Authors post them on their websites. They upload them to Google Video and YouTube. If they’re particularly savvy, they search out display sites like Book Screening and Preview the Book. Even websites that aren’t primarily intended to showcase trailers like the Backspace homepages have a section where users can upload them.
The jury’s still out as to whether or not book trailers help sell books. But perhaps the bigger question is: Is anybody watching?
Most authors admit that the trailers on their websites aren’t attracting potential readers, since viewers land at the website because they’ve already heard of the book. And when authors post their trailers to YouTube, they know even the coolest production is likely to get lost in the sea of others. As for the display sites, aside from researching book trailers while preparing your own, when's the last time you spent ten minutes sampling book trailers? Thought so.
So the question isn’t so much “What can authors do with a book trailer?” It’s “How can authors get total strangers to view their trailer and pass the link along?"
Think about the last time someone sent you a link to a video. Then think about what made you send the link to someone else. Odds are, something in the video touched your emotions.
Maybe the video was cute, like the 8-year-old Irish girl making her prank phone calls, or maybe it was incredibly awesome and scary, like the El Caminito del Rey hiking trail in Spain. Maybe it made you laugh, like Mitchell and Webb’s agent-author parody or Dennis Cass’s how NOT to promote your book monologue.
Of course not everyone can create a work of comic genius that ends up going viral, but with so many authors using book trailers, yours needs to offer something different in order to stand out.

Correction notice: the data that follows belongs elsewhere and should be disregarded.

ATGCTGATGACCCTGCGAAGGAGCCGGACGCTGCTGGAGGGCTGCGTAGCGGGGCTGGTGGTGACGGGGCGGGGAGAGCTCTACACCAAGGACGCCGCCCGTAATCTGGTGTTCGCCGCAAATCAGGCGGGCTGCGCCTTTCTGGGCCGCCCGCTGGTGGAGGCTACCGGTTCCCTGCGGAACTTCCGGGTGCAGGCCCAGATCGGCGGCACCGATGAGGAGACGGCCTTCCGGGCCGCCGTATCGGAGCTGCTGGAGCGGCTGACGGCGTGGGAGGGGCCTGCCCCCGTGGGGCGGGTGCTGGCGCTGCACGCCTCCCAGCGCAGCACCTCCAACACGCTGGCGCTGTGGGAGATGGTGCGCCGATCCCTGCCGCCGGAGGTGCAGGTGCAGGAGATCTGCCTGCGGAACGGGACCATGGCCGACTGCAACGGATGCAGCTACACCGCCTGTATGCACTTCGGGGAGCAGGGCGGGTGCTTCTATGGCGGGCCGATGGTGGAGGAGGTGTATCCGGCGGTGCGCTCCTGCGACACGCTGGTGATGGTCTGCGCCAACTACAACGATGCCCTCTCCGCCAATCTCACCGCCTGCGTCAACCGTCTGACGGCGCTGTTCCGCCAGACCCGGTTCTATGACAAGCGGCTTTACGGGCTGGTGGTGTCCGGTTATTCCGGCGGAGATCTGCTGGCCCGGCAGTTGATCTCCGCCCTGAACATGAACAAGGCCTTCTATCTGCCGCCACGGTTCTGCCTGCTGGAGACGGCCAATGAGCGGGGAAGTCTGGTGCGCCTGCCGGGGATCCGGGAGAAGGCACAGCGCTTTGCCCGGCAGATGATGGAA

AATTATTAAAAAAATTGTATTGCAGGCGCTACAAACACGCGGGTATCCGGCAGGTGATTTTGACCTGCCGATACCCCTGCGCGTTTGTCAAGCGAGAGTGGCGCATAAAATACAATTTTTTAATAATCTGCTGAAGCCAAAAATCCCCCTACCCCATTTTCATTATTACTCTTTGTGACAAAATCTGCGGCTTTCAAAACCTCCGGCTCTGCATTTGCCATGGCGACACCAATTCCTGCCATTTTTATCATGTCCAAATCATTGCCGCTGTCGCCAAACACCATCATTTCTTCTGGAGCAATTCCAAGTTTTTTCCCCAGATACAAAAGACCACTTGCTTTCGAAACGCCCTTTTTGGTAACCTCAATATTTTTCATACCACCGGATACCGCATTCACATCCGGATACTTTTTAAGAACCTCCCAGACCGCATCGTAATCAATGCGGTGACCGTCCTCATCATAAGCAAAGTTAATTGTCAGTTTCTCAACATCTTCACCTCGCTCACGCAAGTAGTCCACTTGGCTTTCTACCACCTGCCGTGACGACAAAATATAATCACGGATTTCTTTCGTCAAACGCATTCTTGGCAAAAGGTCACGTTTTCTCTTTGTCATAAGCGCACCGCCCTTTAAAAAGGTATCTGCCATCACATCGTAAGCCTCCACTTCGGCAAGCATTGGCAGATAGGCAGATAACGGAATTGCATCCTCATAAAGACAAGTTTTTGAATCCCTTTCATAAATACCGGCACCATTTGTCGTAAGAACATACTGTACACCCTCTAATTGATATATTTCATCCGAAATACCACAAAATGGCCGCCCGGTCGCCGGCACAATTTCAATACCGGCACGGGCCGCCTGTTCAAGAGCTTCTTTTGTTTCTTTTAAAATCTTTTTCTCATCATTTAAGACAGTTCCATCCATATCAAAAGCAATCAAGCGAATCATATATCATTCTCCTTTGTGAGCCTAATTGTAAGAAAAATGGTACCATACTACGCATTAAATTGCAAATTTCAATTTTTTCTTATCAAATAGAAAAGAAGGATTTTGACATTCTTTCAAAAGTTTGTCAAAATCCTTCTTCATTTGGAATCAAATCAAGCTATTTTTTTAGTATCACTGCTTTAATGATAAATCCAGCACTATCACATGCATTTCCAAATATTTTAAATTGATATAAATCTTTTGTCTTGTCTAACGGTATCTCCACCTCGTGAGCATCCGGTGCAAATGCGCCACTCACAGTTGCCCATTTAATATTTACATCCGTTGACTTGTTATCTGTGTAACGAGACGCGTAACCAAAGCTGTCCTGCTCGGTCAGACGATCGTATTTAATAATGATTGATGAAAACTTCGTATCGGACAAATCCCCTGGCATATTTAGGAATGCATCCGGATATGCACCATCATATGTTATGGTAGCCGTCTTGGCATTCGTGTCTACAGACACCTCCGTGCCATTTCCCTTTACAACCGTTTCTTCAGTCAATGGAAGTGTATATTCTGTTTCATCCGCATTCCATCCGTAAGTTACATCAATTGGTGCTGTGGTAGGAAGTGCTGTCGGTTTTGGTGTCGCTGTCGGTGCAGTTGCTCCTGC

Instead of settling for three or four minutes of slowly panning still shots, and fade-in, fade-out text tedious enough for a six-year-old to read, try stretching your imagination.
For example, there are dozens of video sharing websites where users post how-to videos. If you've written a book on dog training, the potential of such sites will be obvious. But who's to say a novelist with a book that features a dog can't do the same? There are video sharing websites that focus on sports videos, or funny mishap videos. Zero in on the most interesting aspect of your novel, and get creative.
Alternatively, you might use your trailer in new and interesting ways. The trailer for my science thriller FREEZING POINT is a compilation of purchased video clips with voiceover, with five still shots at the end of my family posing as dead bodies.
My just-launched “Star in My Book Video” contest invites folks to take similar pictures (nothing gory or gruesome), which I post to the contest website. A week before the book launch, people will vote their favorites, and my webperson will change out the shots.
Because participants are invested in the outcome, they're posting about the contest on their blogs, and passing the link on. The contest generates interest outside my target audience (teenagers LOVE the contest parameters, I've discovered, and why not? I liked to read Michael Crichton and similar adult thrillers too, when I was a teen). And five winners get a signed copy of my novel, a bottle of genuine iceberg water, and two seconds of fame when the version starring them is unveiled at my October 1 online book launch party.
What interesting and inventive things have you done with YOUR book trailer?